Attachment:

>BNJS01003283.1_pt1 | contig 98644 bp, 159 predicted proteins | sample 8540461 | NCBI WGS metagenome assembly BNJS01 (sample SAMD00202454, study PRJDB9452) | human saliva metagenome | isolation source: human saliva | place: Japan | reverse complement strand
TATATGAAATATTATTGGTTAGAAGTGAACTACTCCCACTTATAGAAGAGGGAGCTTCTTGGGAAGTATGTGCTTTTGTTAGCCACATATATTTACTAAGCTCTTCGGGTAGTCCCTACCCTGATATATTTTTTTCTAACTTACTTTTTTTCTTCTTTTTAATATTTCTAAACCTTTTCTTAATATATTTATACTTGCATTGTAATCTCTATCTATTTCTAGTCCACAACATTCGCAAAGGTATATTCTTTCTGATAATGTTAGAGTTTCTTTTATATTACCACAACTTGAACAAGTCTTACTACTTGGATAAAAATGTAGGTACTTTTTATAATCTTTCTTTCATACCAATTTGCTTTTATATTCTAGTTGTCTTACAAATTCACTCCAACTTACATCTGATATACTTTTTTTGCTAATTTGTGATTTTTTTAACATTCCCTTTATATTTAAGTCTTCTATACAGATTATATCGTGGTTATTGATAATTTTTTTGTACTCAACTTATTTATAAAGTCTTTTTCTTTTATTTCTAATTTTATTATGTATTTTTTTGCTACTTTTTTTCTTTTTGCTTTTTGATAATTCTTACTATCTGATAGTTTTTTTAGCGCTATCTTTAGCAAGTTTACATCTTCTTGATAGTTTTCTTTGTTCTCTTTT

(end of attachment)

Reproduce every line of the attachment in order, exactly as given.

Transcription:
>BNJS01003283.1_pt1 | contig 98644 bp, 159 predicted proteins | sample 8540461 | NCBI WGS metagenome assembly BNJS01 (sample SAMD00202454, study PRJDB9452) | human saliva metagenome | isolation source: human saliva | place: Japan | reverse complement strand
TATATGAAATATTATTGGTTAGAAGTGAACTACTCCCACTTATAGAAGAGGGAGCTTCTTGGGAAGTATGTGCTTTTGTTAGCCACATATATTTACTAAGCTCTTCGGGTAGTCCCTACCCTGATATATTTTTTTCTAACTTACTTTTTTTCTTCTTTTTAATATTTCTAAACCTTTTCTTAATATATTTATACTTGCATTGTAATCTCTATCTATTTCTAGTCCACAACATTCGCAAAGGTATATTCTTTCTGATAATGTTAGAGTTTCTTTTATATTACCACAACTTGAACAAGTCTTACTACTTGGATAAAAATGTAGGTACTTTTTATAATCTTTCTTTCATACCAATTTGCTTTTATATTCTAGTTGTCTTACAAATTCACTCCAACTTACATCTGATATACTTTTTTTGCTAATTTGTGATTTTTTTAACATTCCCTTTATATTTAAGTCTTCTATACAGATTATATCGTGGTTATTGATAATTTTTTTGTACTCAACTTATTTATAAAGTCTTTTTCTTTTATTTCTAATTTTATTATGTATTTTTTTGCTACTTTTTTTCTTTTTGCTTTTTGATAATTCTTACTATCTGATAGTTTTTTTAGCGCTATCTTTAGCAAGTTTACATCTTCTTGATAGTTTTCTTTGTTCTCTTTT